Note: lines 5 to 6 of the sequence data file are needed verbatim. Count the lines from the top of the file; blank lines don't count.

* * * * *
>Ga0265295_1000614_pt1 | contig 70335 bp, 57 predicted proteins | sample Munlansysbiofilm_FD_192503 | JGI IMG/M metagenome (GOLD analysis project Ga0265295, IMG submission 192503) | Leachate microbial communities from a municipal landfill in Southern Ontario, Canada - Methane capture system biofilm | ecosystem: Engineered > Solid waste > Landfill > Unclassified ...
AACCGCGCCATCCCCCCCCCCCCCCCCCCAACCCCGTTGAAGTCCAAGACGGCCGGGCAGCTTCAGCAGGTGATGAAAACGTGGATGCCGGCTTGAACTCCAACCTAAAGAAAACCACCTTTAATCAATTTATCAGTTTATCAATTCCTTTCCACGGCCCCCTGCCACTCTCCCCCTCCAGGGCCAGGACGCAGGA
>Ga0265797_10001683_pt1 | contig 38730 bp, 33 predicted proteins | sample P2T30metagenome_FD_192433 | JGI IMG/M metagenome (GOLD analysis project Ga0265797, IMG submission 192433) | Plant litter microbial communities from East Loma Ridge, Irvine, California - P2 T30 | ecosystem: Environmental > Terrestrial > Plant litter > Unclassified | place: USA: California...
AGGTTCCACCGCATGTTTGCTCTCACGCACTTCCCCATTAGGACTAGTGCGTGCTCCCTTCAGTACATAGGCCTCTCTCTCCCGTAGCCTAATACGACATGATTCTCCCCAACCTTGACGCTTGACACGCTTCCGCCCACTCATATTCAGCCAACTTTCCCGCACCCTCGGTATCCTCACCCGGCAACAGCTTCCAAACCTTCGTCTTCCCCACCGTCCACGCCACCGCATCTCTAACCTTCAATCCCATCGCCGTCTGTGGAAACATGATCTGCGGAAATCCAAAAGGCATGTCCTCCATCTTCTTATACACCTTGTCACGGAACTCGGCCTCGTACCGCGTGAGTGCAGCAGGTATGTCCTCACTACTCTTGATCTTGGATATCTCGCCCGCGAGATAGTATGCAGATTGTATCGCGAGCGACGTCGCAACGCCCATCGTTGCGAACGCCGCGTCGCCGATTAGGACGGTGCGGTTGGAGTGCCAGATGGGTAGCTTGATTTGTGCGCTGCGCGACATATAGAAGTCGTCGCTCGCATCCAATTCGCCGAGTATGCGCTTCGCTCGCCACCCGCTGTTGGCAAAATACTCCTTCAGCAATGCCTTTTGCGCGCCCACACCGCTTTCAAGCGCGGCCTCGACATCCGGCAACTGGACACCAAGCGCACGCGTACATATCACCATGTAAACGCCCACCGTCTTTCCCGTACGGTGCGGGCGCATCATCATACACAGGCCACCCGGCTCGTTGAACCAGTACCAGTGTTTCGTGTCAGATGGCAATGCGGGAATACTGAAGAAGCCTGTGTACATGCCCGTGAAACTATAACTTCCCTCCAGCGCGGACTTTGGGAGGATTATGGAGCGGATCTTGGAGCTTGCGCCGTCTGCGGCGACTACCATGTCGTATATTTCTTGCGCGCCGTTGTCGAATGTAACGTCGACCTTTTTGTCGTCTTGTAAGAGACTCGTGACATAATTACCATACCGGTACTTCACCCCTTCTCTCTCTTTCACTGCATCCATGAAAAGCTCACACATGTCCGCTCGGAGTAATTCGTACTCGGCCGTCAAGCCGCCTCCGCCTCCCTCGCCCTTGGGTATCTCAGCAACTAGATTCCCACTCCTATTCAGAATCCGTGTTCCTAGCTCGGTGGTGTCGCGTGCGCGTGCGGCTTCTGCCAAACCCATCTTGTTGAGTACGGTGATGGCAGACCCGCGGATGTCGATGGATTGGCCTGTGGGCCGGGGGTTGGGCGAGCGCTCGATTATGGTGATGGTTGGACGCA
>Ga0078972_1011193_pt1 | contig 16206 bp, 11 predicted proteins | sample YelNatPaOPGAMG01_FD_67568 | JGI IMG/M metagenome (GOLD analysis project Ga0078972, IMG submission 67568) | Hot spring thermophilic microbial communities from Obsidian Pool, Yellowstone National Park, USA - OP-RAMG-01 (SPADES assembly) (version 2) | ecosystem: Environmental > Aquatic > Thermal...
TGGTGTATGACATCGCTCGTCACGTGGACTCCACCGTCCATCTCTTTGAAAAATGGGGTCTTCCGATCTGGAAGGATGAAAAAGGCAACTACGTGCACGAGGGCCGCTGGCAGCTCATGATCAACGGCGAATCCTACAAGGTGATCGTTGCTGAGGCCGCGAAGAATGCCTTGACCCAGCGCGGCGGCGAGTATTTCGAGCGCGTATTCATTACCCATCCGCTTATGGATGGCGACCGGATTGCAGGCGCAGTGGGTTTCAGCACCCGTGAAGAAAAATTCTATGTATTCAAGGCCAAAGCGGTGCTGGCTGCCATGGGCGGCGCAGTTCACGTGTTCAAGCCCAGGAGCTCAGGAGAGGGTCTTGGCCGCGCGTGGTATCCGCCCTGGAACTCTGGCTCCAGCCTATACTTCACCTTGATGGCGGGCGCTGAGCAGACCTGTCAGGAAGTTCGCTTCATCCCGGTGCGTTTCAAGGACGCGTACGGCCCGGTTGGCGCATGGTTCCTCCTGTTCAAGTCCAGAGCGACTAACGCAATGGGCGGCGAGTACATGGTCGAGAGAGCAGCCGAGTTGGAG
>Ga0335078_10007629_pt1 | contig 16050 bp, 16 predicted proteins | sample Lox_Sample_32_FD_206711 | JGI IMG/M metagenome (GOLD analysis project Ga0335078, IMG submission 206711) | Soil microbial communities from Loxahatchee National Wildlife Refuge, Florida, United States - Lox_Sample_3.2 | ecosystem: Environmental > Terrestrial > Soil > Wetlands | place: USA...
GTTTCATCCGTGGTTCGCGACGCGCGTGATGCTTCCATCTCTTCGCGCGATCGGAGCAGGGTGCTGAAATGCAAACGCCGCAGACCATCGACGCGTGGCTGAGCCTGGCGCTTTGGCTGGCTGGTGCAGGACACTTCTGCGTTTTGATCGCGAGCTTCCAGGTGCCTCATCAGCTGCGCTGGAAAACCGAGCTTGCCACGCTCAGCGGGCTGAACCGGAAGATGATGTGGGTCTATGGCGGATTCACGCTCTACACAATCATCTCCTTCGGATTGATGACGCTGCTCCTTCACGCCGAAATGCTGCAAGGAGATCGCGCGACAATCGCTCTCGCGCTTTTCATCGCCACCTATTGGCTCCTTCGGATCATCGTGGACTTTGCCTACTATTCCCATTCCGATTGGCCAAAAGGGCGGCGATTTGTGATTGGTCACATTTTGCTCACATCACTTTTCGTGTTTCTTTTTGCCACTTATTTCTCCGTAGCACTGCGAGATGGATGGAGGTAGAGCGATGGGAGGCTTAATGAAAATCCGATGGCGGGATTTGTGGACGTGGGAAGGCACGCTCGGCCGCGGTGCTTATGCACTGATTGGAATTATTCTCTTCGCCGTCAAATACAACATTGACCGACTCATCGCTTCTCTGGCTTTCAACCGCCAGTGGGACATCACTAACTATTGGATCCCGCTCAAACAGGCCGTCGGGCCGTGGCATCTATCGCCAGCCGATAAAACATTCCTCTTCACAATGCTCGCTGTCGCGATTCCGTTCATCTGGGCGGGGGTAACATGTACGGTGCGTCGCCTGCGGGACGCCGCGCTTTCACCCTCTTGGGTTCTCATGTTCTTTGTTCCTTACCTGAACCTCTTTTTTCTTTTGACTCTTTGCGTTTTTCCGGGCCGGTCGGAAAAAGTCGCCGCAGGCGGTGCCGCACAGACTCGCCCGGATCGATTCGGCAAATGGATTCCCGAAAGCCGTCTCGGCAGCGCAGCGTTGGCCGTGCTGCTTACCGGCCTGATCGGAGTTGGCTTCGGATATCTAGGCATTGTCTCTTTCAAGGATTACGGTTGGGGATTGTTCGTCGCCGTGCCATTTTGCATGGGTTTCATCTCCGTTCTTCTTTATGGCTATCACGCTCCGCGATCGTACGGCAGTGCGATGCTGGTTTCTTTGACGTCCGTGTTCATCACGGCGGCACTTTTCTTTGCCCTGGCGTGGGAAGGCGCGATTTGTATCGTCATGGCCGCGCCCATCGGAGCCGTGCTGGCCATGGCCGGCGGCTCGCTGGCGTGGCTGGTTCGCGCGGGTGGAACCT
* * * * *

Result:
>Ga0078972_1011193_pt1 | contig 16206 bp, 11 predicted proteins | sample YelNatPaOPGAMG01_FD_67568 | JGI IMG/M metagenome (GOLD analysis project Ga0078972, IMG submission 67568) | Hot spring thermophilic microbial communities from Obsidian Pool, Yellowstone National Park, USA - OP-RAMG-01 (SPADES assembly) (version 2) | ecosystem: Environmental > Aquatic > Thermal...
TGGTGTATGACATCGCTCGTCACGTGGACTCCACCGTCCATCTCTTTGAAAAATGGGGTCTTCCGATCTGGAAGGATGAAAAAGGCAACTACGTGCACGAGGGCCGCTGGCAGCTCATGATCAACGGCGAATCCTACAAGGTGATCGTTGCTGAGGCCGCGAAGAATGCCTTGACCCAGCGCGGCGGCGAGTATTTCGAGCGCGTATTCATTACCCATCCGCTTATGGATGGCGACCGGATTGCAGGCGCAGTGGGTTTCAGCACCCGTGAAGAAAAATTCTATGTATTCAAGGCCAAAGCGGTGCTGGCTGCCATGGGCGGCGCAGTTCACGTGTTCAAGCCCAGGAGCTCAGGAGAGGGTCTTGGCCGCGCGTGGTATCCGCCCTGGAACTCTGGCTCCAGCCTATACTTCACCTTGATGGCGGGCGCTGAGCAGACCTGTCAGGAAGTTCGCTTCATCCCGGTGCGTTTCAAGGACGCGTACGGCCCGGTTGGCGCATGGTTCCTCCTGTTCAAGTCCAGAGCGACTAACGCAATGGGCGGCGAGTACATGGTCGAGAGAGCAGCCGAGTTGGAG